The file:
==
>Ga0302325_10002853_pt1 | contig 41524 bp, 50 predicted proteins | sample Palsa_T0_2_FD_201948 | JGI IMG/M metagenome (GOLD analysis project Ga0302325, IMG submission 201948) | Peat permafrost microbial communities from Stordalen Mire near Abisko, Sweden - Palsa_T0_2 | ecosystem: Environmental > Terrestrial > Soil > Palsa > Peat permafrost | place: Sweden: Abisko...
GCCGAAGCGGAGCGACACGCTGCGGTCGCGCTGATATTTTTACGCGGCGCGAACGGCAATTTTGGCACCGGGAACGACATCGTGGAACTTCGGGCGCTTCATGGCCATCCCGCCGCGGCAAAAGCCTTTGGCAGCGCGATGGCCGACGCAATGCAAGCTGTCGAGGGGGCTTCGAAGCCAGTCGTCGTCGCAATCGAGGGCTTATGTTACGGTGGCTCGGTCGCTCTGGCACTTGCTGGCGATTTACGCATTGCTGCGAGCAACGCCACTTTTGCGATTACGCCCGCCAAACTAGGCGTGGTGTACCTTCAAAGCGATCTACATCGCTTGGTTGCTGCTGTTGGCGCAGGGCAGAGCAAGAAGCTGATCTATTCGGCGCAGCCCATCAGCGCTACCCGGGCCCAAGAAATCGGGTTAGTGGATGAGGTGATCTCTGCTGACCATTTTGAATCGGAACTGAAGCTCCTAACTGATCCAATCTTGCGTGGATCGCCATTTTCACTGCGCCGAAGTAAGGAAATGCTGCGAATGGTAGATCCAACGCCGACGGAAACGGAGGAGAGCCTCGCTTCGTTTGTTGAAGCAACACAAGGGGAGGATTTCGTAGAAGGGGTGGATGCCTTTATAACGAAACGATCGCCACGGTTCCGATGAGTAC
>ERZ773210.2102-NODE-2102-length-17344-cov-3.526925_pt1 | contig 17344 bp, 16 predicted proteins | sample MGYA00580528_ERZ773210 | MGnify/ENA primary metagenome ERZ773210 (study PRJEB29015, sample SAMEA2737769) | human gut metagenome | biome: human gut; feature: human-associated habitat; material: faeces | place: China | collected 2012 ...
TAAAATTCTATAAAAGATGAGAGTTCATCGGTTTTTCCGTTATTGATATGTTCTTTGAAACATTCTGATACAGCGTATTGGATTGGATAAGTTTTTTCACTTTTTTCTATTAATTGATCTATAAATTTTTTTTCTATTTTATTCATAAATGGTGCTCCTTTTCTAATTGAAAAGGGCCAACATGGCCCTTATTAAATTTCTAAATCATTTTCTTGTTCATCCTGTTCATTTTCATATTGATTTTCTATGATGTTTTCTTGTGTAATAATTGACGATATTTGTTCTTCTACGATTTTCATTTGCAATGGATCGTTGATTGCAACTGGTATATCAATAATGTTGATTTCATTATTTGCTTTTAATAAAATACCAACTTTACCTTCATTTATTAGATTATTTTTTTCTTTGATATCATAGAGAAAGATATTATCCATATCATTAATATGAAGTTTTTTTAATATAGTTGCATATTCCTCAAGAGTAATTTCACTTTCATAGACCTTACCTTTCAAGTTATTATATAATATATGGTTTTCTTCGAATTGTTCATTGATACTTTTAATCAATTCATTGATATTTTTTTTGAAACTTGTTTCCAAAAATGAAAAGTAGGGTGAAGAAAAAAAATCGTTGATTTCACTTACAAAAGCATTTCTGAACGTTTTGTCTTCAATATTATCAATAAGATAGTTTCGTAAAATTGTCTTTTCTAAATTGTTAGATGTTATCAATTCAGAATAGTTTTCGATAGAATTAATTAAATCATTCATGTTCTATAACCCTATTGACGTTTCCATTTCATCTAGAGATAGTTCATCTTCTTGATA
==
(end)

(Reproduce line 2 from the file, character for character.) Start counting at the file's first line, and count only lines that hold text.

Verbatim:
GCCGAAGCGGAGCGACACGCTGCGGTCGCGCTGATATTTTTACGCGGCGCGAACGGCAATTTTGGCACCGGGAACGACATCGTGGAACTTCGGGCGCTTCATGGCCATCCCGCCGCGGCAAAAGCCTTTGGCAGCGCGATGGCCGACGCAATGCAAGCTGTCGAGGGGGCTTCGAAGCCAGTCGTCGTCGCAATCGAGGGCTTATGTTACGGTGGCTCGGTCGCTCTGGCACTTGCTGGCGATTTACGCATTGCTGCGAGCAACGCCACTTTTGCGATTACGCCCGCCAAACTAGGCGTGGTGTACCTTCAAAGCGATCTACATCGCTTGGTTGCTGCTGTTGGCGCAGGGCAGAGCAAGAAGCTGATCTATTCGGCGCAGCCCATCAGCGCTACCCGGGCCCAAGAAATCGGGTTAGTGGATGAGGTGATCTCTGCTGACCATTTTGAATCGGAACTGAAGCTCCTAACTGATCCAATCTTGCGTGGATCGCCATTTTCACTGCGCCGAAGTAAGGAAATGCTGCGAATGGTAGATCCAACGCCGACGGAAACGGAGGAGAGCCTCGCTTCGTTTGTTGAAGCAACACAAGGGGAGGATTTCGTAGAAGGGGTGGATGCCTTTATAACGAAACGATCGCCACGGTTCCGATGAGTAC